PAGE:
"... a principle in object-oriented programming stating that, in a computer program, if S is a subtype of T, then objects of type T may be replaced with objects of type S (i.e. an object of type T may be substituted with any object of a subtype S) without altering any of the desirable properties of T (correctness, task performed, etc.)
 Then I get into a Dependency Injection Framework and Unity Unit Testing from within Visual Studio, as can be found here

Friday, May 26, 2017

Unity Portfolio

Around Ludum Dare #38, I came across two great portfolio tools: Unity Connect and Itch.IO. The combination of the two can help your Unity portfolio grow overnight.  The general idea, is that Itch.io has a great system for uploading and sharing WebGL games (and other downloadable forms), and that Unity Connect has a great system for sharing projects over all.


We'll start with the basics.  You need WebGL Samples of your unity work.  try looking through any old sample that shows something.  It doesn't need to be complete.  You can take a failed game idea that successfully shows working with changing gravity, and cut everything but that gravity feature away.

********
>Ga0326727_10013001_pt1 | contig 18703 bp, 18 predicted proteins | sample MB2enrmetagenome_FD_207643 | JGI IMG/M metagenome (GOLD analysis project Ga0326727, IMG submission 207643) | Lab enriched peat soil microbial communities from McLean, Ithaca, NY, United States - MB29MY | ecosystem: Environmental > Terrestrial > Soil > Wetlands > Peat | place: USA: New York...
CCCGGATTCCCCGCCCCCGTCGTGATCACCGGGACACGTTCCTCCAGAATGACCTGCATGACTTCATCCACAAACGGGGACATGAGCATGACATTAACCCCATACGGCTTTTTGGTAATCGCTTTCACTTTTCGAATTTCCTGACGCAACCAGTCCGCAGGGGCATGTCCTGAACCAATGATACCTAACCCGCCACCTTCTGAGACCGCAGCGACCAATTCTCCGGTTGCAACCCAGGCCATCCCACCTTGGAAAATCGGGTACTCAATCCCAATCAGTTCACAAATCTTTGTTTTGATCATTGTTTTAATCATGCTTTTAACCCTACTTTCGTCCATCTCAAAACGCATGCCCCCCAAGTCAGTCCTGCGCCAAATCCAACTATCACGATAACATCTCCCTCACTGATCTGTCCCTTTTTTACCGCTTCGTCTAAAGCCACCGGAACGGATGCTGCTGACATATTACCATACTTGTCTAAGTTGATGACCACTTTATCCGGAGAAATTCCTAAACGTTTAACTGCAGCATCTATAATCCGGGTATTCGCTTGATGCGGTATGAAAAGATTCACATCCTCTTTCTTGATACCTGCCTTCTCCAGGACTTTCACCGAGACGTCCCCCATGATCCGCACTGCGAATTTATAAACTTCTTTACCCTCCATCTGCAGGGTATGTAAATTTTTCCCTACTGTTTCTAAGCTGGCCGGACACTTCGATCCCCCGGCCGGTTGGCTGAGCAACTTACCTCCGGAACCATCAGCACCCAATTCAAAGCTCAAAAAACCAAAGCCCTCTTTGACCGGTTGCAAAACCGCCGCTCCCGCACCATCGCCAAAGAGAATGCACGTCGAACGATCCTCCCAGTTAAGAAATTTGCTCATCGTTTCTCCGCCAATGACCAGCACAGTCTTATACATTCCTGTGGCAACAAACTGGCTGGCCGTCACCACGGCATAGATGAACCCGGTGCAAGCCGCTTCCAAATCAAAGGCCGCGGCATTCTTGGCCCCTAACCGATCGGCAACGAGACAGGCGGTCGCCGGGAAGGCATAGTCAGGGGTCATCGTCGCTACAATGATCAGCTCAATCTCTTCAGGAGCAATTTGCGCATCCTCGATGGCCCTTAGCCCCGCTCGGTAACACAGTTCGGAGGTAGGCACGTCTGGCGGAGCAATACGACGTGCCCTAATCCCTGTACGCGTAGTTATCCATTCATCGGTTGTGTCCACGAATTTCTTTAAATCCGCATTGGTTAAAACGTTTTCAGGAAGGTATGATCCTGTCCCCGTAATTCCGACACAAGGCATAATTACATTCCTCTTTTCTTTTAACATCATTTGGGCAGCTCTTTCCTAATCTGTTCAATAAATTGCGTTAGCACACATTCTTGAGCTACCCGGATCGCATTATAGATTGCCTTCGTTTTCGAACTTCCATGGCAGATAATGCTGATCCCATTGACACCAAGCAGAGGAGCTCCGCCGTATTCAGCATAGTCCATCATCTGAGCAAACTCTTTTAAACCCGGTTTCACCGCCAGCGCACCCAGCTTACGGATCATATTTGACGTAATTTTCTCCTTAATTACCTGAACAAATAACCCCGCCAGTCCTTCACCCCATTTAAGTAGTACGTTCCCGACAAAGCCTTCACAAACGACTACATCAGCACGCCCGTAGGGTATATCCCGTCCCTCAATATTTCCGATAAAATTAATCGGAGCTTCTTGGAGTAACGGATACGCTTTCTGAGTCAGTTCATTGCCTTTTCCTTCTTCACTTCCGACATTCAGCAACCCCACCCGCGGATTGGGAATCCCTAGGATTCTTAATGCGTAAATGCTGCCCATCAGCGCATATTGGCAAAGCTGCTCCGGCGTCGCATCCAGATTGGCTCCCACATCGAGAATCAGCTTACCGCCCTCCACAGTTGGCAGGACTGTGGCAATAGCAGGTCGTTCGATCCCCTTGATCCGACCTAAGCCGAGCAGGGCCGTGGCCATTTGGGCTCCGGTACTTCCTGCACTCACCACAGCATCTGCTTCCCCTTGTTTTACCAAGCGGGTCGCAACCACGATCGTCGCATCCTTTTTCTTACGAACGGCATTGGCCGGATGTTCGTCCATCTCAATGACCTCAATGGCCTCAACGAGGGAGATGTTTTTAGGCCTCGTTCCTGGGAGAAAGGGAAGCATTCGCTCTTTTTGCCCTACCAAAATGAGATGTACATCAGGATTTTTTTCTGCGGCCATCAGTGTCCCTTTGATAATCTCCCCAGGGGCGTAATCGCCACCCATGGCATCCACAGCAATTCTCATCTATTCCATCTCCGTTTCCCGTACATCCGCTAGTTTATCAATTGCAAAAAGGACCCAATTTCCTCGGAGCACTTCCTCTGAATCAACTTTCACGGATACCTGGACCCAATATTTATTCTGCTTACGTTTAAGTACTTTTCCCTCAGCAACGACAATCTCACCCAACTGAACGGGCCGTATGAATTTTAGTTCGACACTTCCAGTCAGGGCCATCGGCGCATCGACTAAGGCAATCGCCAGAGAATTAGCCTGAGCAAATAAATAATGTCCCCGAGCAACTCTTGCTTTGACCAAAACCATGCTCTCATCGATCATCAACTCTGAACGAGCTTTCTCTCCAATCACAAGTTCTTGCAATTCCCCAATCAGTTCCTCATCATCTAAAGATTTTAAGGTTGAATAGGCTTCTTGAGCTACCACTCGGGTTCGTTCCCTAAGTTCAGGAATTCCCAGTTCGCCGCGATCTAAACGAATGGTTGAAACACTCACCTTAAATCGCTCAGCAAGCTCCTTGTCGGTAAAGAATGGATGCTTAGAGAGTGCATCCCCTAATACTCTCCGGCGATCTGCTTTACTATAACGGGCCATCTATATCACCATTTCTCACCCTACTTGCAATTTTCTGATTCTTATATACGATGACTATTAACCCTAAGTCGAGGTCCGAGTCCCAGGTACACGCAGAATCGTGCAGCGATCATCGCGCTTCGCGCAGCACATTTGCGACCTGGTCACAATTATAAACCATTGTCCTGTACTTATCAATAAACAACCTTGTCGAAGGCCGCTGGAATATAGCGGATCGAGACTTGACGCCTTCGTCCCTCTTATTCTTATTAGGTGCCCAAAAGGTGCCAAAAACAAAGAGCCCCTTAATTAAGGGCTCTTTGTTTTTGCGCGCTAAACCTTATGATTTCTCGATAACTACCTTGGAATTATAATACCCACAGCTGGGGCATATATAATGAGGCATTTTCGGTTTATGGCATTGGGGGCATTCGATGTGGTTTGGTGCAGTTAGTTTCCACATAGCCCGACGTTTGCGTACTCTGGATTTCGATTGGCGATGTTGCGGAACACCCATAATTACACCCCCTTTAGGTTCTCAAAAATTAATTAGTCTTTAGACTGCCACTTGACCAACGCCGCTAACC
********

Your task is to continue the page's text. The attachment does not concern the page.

Then build to WebGL and upload to Itch.io.  (its uploaded in private mode so you can test before releasing)

2 key instructions:  1) set Itch's project type to HTML to get the WebGL option later in the page and 2) upload a zip of the WebGL Build folder created from your Unity project.  It will figure out the zip structure.    

Next, with the game live and playable, add a new project in Unity Connect.  Add a thumbnail, and have a separate thumbnail for the WebGL playable.  (I.e. something that says 'play now' or similar on it.)  Add any other content, and be sure to describe it for what it is.  Was it a Proof of Concept, where you are focused on one key element?  Was it a starter test project?  Is it actually released somewhere?  Is this just level 1 of a larger pay project?  Is this part of Steam Greenlight?

The more items you have on Unity Connect, the more your profile will stand out.  Keep it up.

Wednesday, May 10, 2017

SOLID Development in Unity.

A couple years ago, I worked at a company who wanted to get SOLID development practices in Unity. I was unable to accomplish it then. After unsuccessfully moving on in my career, I kept a focus on figuring out how. Unity seemed to block every attempt. A large portion of the common commands are static, and unable to be replaced. Any attempt to even run test cases of Unity code causes it all to break down.